Imagine a world where traffic crashes are a thing of the past and everyone is safe on the roads. Seems impossible, but Jesse Levinson, a research scientist at Stanford University, is working on making it a reality.
There are already a vast number of optical and radar sensors monitoring cars on roadways across the country. Levinson’s pedestrian detection system helps alert drivers to imminent collisions with auditory, visual, and mechanical warnings, and if necessary, takes automatic action to prevent an accident.
New systems such as these are cropping up, making use of computer algorithms and taking advantage of the dropping costs of sensors. While completely autonomous vehicles for mainstream use are still a long way off, detection systems such as these leave the driver in control, but can take over when the driver fails.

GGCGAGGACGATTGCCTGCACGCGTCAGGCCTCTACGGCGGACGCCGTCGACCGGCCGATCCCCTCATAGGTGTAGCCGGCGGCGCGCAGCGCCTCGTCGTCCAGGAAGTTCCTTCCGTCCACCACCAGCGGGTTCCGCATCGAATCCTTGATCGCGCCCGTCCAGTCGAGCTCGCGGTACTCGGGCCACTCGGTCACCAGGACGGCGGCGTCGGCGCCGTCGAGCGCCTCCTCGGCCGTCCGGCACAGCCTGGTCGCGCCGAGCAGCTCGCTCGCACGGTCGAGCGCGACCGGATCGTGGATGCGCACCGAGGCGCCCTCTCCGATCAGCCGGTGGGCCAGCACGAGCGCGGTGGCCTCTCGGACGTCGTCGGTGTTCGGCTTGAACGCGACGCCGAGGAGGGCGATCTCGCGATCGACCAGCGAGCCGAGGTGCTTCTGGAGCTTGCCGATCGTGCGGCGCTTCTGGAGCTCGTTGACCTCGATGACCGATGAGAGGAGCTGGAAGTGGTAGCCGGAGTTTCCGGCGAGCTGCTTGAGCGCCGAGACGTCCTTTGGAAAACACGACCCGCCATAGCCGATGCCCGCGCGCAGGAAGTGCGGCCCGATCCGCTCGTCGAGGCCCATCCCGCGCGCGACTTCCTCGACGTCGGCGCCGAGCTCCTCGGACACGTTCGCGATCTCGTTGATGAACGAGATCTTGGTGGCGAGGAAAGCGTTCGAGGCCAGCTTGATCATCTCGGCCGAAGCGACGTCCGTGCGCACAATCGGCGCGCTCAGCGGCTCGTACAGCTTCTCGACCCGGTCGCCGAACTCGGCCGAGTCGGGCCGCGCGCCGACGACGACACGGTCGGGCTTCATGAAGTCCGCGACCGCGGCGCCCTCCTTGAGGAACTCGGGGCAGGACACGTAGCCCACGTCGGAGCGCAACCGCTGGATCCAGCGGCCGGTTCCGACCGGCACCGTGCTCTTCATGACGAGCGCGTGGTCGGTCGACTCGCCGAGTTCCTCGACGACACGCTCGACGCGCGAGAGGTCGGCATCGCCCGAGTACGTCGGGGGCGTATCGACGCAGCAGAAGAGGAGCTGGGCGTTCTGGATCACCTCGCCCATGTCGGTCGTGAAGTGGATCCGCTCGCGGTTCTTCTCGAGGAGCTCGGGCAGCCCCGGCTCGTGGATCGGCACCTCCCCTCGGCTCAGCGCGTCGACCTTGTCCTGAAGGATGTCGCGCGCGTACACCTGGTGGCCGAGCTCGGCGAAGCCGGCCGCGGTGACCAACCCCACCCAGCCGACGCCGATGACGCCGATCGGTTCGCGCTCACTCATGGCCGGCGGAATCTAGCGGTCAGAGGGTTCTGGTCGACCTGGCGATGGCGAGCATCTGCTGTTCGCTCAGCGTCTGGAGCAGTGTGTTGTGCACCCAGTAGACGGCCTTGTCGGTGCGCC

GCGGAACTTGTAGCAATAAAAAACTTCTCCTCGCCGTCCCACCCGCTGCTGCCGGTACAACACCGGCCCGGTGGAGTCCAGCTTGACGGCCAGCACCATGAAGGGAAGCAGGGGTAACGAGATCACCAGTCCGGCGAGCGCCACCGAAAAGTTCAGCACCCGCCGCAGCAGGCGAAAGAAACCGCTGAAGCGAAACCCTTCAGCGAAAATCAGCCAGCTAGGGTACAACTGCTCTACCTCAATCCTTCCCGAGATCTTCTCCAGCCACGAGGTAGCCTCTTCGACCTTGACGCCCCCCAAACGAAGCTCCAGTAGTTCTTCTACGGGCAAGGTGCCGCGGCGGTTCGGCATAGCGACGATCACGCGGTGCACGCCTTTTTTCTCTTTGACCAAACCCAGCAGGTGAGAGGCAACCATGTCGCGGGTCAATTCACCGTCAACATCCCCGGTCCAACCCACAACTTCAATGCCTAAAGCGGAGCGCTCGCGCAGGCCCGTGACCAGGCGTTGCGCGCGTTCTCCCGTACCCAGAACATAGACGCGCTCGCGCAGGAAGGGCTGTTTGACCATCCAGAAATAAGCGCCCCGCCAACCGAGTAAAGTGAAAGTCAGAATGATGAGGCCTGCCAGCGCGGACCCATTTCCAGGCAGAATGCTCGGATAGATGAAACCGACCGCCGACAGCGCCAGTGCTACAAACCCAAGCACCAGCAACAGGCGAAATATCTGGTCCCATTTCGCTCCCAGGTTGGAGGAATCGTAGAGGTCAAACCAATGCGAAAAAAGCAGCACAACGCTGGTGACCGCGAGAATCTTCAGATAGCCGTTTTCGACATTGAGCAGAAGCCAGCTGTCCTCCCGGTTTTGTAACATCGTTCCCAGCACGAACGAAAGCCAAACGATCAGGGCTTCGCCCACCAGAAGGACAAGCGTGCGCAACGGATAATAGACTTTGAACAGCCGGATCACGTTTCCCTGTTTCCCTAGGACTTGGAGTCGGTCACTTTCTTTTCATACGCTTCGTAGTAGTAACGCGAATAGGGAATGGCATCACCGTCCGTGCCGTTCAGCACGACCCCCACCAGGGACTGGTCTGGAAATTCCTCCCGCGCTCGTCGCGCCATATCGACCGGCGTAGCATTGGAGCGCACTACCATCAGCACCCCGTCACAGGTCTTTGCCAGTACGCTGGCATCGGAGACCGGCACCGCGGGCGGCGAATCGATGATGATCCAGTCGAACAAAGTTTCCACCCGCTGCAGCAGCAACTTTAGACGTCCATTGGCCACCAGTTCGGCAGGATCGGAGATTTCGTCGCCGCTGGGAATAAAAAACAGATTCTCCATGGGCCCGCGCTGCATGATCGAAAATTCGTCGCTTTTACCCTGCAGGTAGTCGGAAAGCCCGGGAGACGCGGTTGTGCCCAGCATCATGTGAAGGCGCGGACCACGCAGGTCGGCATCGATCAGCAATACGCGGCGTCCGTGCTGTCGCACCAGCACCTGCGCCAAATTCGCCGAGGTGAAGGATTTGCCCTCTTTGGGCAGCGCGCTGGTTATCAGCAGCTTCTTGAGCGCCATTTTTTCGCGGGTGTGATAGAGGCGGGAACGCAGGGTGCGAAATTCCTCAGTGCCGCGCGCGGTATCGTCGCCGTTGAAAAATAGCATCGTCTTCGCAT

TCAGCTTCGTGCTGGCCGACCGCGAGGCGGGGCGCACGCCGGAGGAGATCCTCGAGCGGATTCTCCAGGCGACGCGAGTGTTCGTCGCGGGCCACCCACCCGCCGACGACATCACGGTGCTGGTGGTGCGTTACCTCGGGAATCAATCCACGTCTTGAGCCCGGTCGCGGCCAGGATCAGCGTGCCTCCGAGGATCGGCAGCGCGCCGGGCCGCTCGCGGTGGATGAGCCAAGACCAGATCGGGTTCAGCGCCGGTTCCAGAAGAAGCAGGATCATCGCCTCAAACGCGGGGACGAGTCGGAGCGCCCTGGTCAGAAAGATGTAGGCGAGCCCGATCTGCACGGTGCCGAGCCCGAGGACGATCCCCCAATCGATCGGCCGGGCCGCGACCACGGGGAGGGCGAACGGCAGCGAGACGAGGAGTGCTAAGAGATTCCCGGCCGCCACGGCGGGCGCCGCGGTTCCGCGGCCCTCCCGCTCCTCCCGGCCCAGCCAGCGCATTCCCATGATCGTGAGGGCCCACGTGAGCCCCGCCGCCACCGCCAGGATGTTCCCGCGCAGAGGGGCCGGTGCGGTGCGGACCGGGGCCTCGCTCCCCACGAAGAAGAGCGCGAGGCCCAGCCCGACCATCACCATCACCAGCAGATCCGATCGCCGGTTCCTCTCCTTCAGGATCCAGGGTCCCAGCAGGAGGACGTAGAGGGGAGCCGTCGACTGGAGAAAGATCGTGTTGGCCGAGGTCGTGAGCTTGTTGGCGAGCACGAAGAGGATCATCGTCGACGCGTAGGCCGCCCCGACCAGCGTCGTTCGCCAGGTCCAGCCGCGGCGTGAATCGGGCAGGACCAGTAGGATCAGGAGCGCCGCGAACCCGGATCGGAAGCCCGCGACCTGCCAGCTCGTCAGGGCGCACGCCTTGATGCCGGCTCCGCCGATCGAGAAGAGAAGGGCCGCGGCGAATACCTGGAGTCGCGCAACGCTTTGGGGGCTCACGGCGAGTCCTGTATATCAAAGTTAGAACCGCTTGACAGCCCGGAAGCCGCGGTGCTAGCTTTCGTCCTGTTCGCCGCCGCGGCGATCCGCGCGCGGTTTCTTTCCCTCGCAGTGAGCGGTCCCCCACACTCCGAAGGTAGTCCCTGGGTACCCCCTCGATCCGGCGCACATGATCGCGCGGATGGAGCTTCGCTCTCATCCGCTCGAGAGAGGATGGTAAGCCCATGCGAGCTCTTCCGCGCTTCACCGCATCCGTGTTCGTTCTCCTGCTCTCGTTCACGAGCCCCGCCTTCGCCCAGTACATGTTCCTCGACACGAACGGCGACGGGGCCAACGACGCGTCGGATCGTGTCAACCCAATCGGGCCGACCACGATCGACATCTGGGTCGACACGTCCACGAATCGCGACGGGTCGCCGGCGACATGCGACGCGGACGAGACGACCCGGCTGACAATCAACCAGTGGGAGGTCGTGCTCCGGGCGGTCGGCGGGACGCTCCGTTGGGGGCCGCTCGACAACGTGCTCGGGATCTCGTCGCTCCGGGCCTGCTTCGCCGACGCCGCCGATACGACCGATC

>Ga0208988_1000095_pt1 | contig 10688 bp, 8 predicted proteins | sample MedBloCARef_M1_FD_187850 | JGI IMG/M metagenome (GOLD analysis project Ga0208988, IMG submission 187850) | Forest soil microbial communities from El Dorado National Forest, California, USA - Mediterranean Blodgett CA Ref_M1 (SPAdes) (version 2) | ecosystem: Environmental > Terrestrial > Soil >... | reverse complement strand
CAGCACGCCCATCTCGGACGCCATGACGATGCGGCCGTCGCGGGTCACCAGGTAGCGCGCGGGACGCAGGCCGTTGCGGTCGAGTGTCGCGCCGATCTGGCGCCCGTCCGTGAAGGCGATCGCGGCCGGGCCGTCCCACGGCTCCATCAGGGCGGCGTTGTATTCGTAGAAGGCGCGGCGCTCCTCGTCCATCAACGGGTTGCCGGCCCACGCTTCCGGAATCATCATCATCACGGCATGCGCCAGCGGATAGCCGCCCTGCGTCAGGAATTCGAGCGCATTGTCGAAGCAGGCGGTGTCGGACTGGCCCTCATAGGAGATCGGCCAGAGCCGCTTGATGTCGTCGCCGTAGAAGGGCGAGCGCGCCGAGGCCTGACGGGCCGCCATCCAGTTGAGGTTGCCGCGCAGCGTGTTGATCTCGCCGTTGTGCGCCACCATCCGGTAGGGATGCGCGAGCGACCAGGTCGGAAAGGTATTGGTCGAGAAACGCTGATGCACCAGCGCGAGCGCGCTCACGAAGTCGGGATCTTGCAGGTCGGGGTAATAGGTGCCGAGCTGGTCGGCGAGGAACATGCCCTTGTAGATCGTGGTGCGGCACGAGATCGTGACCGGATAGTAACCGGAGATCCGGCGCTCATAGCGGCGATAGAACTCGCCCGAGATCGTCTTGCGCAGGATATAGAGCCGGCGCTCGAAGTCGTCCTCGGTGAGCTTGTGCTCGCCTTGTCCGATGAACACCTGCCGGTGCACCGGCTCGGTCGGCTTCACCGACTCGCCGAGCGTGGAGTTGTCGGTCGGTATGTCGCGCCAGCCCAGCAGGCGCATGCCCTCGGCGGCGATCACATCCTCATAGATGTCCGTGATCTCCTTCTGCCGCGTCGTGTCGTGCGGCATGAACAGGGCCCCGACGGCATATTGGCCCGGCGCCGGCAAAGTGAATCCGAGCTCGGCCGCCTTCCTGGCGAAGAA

Four car manufacturers have announced that they will offer models this year that allow the car to drive itself in speeds up to 37 mph. This past November the National Highway Traffic Safety Administration recommended that all cars be equipped with collision avoidance technologies. In two states, California and Nevada, it is even legal to operate a self-driving car.
Cars that drive on their own are still in the development stages but there are many computerized systems such as the one developed by Levinson that help people drive safer, park easier, and prevent accidents and injuries.